Around the world, companies are making big investments in digitalising their customer touchpoints, internal processes and IT infrastructure. They know that digital processes make their work faster as well as more efficient and convenient. But alongside these advantages, there’s the growing threat of cyber-attacks as companies are increasingly becoming a target for cyber-criminals. Hacker attacks often cause significant material and non-material damage to firms due to espionage, data theft or sabotage. And hackers don’t only focus on infrastructure-related enterprises like energy utilities, banks, airports and mobility firms – they’re increasingly targeting smaller companies too.
And businesses need to manage internal risks just as much as the external ones. It’s all too easy to send a report to the wrong person by mistake or send out unpublished financial results in an unprotected email. Considerable losses can also be caused by carelessness, a lack of awareness and human error. That’s why all companies should make the protection of their confidential data and documents a major priority.
Let’s look at the value of information
Information doesn’t have universal value like money – instead, its value can be measured by the damage to a business when data is lost.
According to a study by Germany’s digital trade association Bitkom, cyber-attacks on German firms caused losses totalling €43.3 billion in 2018 alone. A large part of that was ascribed to the loss of customer and supplier goodwill, negative media reports and violations of patent laws. This shows that the danger has reached an acute level and prevention measures are absolutely essential.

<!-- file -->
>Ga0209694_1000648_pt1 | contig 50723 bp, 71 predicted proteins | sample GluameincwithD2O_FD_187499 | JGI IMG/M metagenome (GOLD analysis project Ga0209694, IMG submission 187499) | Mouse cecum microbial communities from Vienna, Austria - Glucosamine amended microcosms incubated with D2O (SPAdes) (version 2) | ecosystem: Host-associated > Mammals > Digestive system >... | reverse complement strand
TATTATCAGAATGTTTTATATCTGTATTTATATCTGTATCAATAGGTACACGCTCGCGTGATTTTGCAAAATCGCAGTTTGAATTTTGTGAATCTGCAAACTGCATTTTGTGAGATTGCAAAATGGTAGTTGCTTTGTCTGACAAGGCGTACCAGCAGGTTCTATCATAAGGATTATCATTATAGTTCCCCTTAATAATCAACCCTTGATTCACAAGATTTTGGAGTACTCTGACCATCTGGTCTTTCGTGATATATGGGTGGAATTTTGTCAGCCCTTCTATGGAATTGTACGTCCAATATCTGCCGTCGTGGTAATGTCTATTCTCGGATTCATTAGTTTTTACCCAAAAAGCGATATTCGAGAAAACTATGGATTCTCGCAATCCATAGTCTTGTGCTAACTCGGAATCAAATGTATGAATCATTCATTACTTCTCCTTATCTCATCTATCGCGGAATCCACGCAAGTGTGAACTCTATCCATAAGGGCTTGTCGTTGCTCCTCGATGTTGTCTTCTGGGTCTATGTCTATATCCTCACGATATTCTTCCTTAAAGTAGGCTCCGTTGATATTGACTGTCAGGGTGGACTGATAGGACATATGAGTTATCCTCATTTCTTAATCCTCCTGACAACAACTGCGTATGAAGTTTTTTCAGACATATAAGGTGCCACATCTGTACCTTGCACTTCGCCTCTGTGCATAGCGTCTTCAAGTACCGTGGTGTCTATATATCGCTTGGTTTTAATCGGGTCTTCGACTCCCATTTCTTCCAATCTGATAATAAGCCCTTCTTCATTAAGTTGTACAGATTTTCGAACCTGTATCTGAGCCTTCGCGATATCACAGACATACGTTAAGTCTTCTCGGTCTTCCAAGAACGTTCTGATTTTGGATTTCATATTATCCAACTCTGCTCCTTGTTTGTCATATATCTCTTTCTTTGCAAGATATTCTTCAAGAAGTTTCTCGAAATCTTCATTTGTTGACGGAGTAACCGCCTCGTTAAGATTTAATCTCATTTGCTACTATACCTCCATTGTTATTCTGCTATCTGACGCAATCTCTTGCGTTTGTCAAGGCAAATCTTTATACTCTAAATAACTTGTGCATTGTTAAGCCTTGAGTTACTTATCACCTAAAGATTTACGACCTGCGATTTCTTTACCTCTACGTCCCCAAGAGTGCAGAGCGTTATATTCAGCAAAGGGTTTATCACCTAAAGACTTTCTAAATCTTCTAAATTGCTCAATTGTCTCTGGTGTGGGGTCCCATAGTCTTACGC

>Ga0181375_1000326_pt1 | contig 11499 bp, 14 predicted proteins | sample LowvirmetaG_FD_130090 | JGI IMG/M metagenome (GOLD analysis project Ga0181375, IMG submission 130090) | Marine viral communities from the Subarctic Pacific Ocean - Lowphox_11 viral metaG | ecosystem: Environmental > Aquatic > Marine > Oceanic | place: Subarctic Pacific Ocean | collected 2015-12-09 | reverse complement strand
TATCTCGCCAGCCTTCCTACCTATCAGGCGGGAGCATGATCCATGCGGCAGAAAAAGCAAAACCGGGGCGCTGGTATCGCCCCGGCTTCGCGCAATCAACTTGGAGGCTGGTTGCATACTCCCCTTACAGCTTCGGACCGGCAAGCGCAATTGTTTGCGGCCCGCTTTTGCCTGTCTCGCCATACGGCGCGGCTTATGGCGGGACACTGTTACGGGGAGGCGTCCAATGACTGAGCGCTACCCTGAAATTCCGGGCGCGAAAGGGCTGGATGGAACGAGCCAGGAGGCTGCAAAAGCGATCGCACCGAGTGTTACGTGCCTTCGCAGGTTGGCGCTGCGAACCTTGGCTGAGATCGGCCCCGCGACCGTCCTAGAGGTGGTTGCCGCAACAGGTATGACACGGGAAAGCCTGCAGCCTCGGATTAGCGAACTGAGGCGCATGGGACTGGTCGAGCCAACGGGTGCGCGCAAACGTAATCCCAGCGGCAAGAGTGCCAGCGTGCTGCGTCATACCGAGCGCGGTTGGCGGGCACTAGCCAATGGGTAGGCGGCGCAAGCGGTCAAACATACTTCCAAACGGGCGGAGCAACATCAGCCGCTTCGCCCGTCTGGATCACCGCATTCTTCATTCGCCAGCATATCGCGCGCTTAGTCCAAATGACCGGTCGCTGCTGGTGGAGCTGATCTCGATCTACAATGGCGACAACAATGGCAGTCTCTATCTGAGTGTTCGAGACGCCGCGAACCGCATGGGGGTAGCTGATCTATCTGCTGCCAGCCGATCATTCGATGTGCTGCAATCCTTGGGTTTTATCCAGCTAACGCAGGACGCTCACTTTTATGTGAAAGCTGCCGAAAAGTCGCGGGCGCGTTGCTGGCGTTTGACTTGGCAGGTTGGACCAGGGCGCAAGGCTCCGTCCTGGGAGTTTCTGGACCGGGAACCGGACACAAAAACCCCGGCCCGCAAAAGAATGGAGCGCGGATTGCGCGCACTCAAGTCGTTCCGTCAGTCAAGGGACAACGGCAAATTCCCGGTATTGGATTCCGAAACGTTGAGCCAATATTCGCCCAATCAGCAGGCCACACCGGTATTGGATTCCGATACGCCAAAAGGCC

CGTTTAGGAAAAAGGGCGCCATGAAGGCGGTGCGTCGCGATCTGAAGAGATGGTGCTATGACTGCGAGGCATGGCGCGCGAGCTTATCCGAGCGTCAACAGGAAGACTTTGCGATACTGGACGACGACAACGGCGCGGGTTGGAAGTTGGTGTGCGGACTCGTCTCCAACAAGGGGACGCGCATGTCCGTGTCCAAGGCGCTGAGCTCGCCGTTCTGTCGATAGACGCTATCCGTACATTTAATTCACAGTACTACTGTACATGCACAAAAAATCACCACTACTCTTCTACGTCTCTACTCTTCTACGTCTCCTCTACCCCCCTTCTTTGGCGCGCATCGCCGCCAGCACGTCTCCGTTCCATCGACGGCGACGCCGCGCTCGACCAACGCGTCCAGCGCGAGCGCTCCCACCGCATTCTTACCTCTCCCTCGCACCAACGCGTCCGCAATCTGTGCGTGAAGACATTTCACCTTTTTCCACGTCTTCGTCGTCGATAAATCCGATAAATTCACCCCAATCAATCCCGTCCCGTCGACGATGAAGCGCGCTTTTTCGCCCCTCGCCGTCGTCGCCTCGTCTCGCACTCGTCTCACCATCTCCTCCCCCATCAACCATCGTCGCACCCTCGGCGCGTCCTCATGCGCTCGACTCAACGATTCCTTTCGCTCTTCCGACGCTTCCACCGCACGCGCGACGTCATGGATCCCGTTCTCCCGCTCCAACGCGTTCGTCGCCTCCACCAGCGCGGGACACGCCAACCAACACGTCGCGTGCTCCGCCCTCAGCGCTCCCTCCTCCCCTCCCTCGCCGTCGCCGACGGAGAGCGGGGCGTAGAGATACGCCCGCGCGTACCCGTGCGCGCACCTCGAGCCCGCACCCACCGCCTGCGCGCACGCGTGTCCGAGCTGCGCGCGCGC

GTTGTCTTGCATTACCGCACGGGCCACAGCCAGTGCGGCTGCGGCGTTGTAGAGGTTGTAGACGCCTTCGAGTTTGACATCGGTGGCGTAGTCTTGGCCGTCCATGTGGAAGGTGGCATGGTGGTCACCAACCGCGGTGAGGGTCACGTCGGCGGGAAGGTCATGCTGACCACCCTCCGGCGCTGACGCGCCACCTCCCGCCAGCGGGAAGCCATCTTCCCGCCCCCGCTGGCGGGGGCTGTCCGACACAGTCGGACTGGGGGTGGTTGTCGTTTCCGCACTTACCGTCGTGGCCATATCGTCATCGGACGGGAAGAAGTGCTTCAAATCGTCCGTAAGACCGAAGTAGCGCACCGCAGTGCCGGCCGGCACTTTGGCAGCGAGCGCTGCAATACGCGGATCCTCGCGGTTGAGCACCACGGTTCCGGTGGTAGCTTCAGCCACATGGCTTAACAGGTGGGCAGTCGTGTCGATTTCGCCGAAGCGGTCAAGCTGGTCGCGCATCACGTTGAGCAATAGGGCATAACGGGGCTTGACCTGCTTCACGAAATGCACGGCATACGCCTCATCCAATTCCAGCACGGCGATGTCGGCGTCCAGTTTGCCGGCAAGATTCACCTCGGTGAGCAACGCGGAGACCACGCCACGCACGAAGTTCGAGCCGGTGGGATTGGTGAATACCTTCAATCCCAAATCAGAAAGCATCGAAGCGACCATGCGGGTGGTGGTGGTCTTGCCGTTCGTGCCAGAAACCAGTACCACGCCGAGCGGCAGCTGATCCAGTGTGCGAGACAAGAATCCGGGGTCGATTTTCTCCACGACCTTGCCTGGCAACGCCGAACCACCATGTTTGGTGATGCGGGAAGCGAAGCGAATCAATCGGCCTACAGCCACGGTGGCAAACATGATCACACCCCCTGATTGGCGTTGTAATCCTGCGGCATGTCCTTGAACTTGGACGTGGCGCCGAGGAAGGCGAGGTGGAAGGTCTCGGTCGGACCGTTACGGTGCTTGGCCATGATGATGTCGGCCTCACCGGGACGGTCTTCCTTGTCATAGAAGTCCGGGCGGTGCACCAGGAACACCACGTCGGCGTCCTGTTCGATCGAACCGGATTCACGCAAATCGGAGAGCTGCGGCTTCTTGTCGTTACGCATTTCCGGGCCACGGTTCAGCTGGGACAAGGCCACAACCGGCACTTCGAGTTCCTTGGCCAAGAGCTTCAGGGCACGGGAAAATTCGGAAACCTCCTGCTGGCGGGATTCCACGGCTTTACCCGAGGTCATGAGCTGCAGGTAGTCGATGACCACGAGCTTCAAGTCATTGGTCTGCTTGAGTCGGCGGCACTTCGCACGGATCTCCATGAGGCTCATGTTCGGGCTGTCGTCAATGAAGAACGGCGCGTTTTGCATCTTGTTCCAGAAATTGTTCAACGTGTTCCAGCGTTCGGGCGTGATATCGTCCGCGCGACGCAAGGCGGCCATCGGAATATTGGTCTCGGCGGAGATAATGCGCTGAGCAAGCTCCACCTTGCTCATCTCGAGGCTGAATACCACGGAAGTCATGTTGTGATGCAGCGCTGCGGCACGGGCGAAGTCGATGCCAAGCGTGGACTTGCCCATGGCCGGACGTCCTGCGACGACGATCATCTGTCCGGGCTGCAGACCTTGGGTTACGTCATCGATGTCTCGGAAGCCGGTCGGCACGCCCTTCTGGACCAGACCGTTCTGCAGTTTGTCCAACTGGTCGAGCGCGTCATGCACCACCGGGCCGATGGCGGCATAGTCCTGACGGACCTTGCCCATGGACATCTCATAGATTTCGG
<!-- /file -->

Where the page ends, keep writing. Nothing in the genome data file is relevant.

What needs to be protected?
There are several different types of corporate information that you can differentiate according to their importance and relevance to your business processes. When you’re choosing concrete preventive protection mechanisms, it’s a good idea to classify all your data according to the typical criteria like public, internal only, confidential or strictly confidential. These categories make it easier for you to infer what the potential damage would be if the data fell into the wrong hands.
For example, information like tender documentation or internal audit reports, which are classified as confidential, would cause damage of between €10,000 and €1 million if they were lost or stolen. So we can see that encryption or storage in a secure dataroom would be an appropriate protection mechanism for this type of information, especially if you plan to share it with external business partners. Data categorised as strictly confidential includes things like clinical studies and formulations, which encompass a company’s entire know-how. And that means the losses can easily be far more than a million euros. As a result, these types of documents and data should always be kept in a dataroom with highly restrictive access permissions.
Every company has its own risk management system that defines the confidentiality categories and how each one is protected. And the protection of personal data usually goes through a similar categorisation process, as health or credit card data needs to be handled much more carefully than a person’s first and last names.
How is your data protected?
When you’re looking at which data protection measures you need to implement, you’ll find that technical measures play a major role – things like secure document management and collaboration solutions as well as encryption. The basic principle is that confidential documents are kept in a secure digital dataroom, but authorised users across several departments or companies can still view, edit and distribute them. Functions like the addition of a watermark or a unique ID to a document ensure the required integrity and traceability. And if the solution allows configurable permissions, you can also vary the right to read, print or store documents between different users.
While you’re defining your protection measures, it’s a good idea to regulate your employees’ access to documents outside as well as inside the dataroom. Ideally, you’ll do this in accordance with the need-to-know principle: not all staff members need access to all your company’s information.